RANTOUL — People who prepare food in their home for family or friends are fine. But those who do so to sell it to the general public will get a letter from the village of Rantoul and Champaign County informing them they are breaking the law.
“Typically, we receive an anonymous phone call or find information on a Facebook posting,” said Scott Morgan, Rantoul building safety manager, on how the village becomes aware of the home-based food establishments.
Morgan said the village works with the county health department, which sends a letter to the address. The village follows up with a letter to the property owner, providing information about home occupations and zoning ordinances.
He said the number of violations has increased in recent years.
A commercial-style kitchen with the intention of selling food from a home is not allowed in a residential district. Commercial kitchens and appliances are allowed in commercial districts and are inspeted under the National Fire Protection Association and International Fire Code regulations.
“My concern with restaurant-type food being prepared at high volume in a residential kitchen would be fire safety,” Morgan said.
He said many types of home-based businesses are generally not a problem and said village staff will be meeting with legal council to review the home occupation ordinance.
“At this time we are uncertain if there will be any changes made to the ordinance,” he said.
Morgan said the issue isn’t just sanitation.
“Some people have complained about vehicle and foot traffic,” he said.
“The majority of calls that I get are for ... restaurant-type food. One of the homeowners was trying to sell candy out of their home,” Morgan said.
He said the problem has gotten worse in recent years. He estimated the village dealt with “half a dozen” complaints last year.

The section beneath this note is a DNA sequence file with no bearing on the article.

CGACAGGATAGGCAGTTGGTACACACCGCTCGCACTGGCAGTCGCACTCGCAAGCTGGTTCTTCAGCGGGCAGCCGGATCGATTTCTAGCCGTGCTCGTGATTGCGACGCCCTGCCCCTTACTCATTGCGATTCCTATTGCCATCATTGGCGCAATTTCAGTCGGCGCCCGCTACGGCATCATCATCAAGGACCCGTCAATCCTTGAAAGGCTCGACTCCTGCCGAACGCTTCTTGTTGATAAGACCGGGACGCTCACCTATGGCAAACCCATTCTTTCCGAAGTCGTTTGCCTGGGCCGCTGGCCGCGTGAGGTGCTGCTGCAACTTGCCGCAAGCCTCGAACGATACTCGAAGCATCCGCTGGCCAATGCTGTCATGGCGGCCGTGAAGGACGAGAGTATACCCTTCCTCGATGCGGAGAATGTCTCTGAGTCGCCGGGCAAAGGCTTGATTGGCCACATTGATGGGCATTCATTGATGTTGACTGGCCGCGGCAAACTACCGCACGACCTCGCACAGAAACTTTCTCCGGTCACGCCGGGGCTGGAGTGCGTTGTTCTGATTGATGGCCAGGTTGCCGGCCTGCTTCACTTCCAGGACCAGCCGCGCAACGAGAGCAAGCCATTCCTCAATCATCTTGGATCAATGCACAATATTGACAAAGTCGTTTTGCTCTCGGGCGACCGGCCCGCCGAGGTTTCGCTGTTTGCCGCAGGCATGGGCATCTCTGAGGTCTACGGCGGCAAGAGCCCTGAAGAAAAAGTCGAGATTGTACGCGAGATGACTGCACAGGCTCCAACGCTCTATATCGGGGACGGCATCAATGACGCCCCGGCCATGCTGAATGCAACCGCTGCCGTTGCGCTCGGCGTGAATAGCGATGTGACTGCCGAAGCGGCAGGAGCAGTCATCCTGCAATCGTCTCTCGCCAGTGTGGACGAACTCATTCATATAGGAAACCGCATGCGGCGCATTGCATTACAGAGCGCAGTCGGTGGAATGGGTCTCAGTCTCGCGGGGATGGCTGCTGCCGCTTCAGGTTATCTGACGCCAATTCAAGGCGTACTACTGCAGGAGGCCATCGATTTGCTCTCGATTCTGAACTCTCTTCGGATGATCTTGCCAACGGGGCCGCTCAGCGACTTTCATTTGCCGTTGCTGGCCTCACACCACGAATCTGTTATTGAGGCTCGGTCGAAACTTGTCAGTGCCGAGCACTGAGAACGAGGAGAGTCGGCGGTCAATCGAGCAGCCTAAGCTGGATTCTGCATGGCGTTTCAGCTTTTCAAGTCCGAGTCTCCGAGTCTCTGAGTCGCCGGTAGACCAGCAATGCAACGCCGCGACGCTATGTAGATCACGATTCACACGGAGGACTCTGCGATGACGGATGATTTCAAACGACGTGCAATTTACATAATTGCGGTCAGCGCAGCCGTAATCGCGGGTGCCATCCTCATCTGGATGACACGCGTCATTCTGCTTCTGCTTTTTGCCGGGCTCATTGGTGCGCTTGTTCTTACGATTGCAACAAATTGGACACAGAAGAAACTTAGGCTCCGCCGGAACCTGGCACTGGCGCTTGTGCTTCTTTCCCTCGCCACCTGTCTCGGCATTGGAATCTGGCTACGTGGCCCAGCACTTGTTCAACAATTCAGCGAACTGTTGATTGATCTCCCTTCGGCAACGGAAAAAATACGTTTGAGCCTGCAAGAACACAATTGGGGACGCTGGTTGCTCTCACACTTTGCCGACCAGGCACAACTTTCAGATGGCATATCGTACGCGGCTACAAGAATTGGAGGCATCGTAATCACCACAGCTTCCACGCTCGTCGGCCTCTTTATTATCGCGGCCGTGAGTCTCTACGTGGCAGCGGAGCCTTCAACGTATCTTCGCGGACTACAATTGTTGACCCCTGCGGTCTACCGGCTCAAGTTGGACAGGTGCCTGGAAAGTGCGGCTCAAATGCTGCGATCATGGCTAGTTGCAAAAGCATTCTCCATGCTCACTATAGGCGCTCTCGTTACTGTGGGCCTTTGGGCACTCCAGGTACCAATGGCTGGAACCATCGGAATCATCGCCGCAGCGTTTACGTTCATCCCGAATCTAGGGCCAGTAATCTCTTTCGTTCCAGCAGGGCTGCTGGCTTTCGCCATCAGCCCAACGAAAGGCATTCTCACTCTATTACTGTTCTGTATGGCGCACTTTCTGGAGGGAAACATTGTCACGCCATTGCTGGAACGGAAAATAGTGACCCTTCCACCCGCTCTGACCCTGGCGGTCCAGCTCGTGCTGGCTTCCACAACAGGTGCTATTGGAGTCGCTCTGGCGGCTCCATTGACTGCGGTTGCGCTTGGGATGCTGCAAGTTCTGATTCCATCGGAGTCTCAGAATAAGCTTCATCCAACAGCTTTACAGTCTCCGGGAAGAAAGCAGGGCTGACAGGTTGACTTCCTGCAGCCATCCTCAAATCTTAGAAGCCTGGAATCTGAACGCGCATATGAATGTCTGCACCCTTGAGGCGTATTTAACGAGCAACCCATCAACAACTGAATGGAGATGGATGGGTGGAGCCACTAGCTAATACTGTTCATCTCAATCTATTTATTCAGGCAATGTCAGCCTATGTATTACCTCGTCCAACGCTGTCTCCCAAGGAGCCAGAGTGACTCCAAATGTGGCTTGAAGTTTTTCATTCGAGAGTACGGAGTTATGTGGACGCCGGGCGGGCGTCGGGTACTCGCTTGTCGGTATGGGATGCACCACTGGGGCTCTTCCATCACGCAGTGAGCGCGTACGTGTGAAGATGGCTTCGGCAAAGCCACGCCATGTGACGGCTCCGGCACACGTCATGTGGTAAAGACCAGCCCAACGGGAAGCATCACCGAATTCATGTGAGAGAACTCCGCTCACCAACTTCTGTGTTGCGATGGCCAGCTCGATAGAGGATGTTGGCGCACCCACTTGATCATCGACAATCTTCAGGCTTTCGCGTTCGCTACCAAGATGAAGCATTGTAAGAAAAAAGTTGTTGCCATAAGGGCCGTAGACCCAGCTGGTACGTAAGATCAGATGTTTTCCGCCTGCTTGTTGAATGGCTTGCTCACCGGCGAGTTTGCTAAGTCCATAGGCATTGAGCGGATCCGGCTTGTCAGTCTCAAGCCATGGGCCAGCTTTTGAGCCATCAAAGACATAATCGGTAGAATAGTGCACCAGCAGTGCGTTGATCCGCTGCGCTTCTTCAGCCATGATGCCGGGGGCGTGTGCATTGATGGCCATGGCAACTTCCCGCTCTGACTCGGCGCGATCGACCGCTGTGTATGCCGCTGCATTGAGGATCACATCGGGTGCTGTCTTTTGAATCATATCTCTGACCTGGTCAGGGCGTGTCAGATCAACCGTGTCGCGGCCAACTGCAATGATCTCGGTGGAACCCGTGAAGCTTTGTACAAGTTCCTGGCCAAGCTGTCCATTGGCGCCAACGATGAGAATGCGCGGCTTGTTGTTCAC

Jim Roberts, director of environmental health for the Champaign County Public Health Department, said home-based restaurants are a violation of the Champaign County Retail Food Program Ordinance.
He said since Dec. 1, he has received three Rantoul-based cases with which he has had to deal. The numbers seem to be cyclical. He might not get any complaints for a while and then have to deal with several in a short span. And it’s not just Rantoul. It happens throughout the county.
Roberts said the county finds out about the home-based restaurants in different ways — public tips or social media, and on occasion when dealing with a case, the offender will tell them about another one in town.
If the offenders cease their operations, the issue is dropped. Roberts said that’s what usually happens. But if the violator refuses, the issue will be sent to the state’s attorney.
In addition to a candy-maker, the offenders have included bakeries and one that sold a full menu, including soup of the day, chicken, pork and bread.
“They can’t operate a food establishment without a valid permit, and food prepared in a home kitchen is not acceptable,” Roberts said. “We tell them to cease immediately, and if they wish to get a health permit to contact our office and we will help them.”
Food can be sold out of a residence, he said, but it must be prepared out of a certified kitchen and then brought to the home. Home-based kitchens don’t qualify.
Roberts said he thinks many people are under the impression if they have a food-handlers certificate or a certified food-protection manager’s certificate that they can operate a home-based restaurant.
When notified they are violating the law, “Most people didn’t realize what the requirements were, so they understand and they cease to have that kind of operation.”
Roberts said in dealing with these cases, he also informs the village administrator and mayor. In some cases, zoning issues might come into play as well.